They’re easy keepers, not hormonal, and are usually quite friendly.
Just don’t expect them to eat only the things you want them to eat and leave the rest. They don’t care what you want!
Pros and Cons of Purchasing a Male or a Female Goat
Now that you’ve got a good idea of whether you should purchase a female or a male goat, let’s take a look at some of the pros and cons of each gender.
Pros and Cons of Purchasing a Female Goat
- Goat milk
- Does can have babies
- Does aren’t typically as aggressive when in season
- Female goats may be hormonal
- If you want goat milk, you’ll have to breed your doe with a buck (and you’ll get kids)
Goat kids: pro? con? I say pro! But it all depends on your needs and the space you have for goats, goats, and more goats.
Pros and Cons of Purchasing a Male Goat
You’ll have a buck on hand for breeding your does
- Bucks can be aggressive when in rut
- Male goats are stinky
- Bucks exhibit strange behavior when in rut
It has to be said that bucks tend to get a bad reputation, and that’s because they truly can be nasty.
But, I must say, that on the other end of the spectrum, there are some gentle bucks as well.
They’re just best utilized for breeding rather than some of the other activities on this list.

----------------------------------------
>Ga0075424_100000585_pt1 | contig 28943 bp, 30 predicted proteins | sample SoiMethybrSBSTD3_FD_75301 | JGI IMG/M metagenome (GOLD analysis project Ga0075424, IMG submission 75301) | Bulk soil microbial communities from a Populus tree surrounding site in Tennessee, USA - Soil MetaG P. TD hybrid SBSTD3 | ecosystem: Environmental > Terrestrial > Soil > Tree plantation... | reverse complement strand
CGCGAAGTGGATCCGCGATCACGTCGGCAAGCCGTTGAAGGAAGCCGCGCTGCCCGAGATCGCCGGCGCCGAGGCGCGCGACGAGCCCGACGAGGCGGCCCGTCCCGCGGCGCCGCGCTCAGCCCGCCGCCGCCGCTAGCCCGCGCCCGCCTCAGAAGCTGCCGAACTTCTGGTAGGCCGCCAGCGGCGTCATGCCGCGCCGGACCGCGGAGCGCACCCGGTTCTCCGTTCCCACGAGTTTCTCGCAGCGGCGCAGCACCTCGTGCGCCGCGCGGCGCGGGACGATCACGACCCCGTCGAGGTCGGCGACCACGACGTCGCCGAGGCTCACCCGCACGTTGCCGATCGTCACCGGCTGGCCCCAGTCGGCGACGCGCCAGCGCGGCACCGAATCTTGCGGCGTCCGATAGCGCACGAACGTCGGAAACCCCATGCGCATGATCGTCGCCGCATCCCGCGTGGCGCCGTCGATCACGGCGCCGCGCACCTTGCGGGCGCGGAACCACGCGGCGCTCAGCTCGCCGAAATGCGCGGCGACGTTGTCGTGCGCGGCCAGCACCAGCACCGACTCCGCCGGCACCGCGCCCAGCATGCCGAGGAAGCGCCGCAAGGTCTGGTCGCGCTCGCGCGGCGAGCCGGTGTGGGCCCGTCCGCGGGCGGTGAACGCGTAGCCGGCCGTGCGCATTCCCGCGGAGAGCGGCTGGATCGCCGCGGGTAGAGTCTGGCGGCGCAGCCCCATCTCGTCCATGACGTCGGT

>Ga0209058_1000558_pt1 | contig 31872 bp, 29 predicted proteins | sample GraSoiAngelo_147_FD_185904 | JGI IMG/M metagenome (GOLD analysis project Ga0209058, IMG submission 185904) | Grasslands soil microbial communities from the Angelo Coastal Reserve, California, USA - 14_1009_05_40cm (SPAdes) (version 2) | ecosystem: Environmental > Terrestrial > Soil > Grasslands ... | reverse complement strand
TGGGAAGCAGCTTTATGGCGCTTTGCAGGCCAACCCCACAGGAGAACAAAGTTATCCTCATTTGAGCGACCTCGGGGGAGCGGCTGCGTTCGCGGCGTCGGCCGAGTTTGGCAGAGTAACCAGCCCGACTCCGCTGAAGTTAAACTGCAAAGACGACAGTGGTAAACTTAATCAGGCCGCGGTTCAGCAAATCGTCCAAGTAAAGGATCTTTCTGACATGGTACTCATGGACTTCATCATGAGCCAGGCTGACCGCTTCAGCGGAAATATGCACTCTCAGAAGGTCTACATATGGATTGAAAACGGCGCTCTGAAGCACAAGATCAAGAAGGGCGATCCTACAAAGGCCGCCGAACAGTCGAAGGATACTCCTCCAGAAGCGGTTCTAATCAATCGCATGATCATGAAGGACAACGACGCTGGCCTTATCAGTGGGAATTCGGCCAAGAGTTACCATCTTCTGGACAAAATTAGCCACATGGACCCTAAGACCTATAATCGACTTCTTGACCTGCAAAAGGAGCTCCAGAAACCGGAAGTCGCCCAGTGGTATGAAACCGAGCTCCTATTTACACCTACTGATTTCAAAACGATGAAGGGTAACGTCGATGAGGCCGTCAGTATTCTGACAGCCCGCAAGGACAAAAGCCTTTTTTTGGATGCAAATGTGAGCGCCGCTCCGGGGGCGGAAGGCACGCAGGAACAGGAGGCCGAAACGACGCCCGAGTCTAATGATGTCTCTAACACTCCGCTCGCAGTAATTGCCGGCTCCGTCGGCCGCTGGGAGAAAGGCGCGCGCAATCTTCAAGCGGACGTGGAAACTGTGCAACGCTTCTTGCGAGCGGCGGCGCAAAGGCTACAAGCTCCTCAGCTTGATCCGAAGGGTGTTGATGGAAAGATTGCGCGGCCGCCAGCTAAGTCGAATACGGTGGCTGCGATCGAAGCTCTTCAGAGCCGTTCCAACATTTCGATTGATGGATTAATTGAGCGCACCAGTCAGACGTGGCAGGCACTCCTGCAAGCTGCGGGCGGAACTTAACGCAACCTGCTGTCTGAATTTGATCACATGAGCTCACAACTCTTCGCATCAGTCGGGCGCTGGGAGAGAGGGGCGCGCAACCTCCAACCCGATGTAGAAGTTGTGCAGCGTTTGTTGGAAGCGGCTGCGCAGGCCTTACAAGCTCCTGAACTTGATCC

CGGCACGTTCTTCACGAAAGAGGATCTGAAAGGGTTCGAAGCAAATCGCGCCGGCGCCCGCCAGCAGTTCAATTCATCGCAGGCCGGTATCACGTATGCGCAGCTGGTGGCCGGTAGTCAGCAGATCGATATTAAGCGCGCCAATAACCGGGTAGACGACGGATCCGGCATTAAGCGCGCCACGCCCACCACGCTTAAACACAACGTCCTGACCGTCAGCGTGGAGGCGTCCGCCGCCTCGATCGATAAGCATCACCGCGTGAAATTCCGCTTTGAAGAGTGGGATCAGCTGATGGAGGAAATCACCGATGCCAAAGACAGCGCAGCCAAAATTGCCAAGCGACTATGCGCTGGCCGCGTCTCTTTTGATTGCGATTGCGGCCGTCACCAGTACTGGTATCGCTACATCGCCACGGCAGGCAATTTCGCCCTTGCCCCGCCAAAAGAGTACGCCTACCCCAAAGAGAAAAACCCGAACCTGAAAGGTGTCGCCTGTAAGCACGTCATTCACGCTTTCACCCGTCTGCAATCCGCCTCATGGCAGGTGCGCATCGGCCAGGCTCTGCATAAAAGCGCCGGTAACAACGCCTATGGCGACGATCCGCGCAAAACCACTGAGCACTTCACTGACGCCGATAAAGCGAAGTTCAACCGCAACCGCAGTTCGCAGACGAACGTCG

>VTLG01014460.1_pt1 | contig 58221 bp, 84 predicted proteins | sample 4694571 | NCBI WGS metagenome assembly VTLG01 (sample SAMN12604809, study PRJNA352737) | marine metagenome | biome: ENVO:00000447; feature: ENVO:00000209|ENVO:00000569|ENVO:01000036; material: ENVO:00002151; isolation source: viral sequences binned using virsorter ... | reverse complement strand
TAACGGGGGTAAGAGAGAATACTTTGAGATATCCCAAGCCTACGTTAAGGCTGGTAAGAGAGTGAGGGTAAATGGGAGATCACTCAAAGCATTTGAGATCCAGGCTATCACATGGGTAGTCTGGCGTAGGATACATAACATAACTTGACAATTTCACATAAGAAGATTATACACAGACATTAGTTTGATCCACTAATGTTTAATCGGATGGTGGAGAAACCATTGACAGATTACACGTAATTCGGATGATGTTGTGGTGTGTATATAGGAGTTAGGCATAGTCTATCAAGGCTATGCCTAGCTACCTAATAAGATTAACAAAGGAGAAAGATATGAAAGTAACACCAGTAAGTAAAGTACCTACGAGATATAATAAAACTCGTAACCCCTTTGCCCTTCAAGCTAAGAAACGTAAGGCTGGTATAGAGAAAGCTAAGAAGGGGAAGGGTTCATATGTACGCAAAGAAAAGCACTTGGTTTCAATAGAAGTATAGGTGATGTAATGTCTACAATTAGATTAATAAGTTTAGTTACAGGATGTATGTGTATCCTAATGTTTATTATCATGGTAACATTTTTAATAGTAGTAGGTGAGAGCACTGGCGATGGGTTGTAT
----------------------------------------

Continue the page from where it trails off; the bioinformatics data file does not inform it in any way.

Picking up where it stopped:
Pros and Cons of Purchasing a Wether
- Wether will not exhibit rutty/hormonal behavior associated with breeding
- They can be easy keepers
- Wethers are said to be more docile
- Wethers can’t be bred
- Their only purpose is meat or companionship
Male or Female Goat Conclusion
In conclusion, there are many different reasons to choose to purchase a male or a female goat. It often comes down to the purpose of your new goats.
And, as a reminder, you can’t have just one goat.
So, yes, goats are like potato chips…you can’t have just one. But that’s not the only reason you need at least two goats.
Remember, they’re herd animals and they rely on each other to thrive. So when choosing which gender of goat to purchase, don’t forget that you’re going to need two.
You can mix and match if you know your purpose for owning goats, but t if you don’t want to breed them for any reason, then stay away from buck-keeping.
Bucks are truly only necessary for someone who needs or wants to breed goats. They don’t make good pets, they’re not allowed at most fairs, they can be aggressive, and lest we forget, they tend to smell (because the lady goats love it).
So unless goat breeding is in your future, you’re good to go with does and wethers.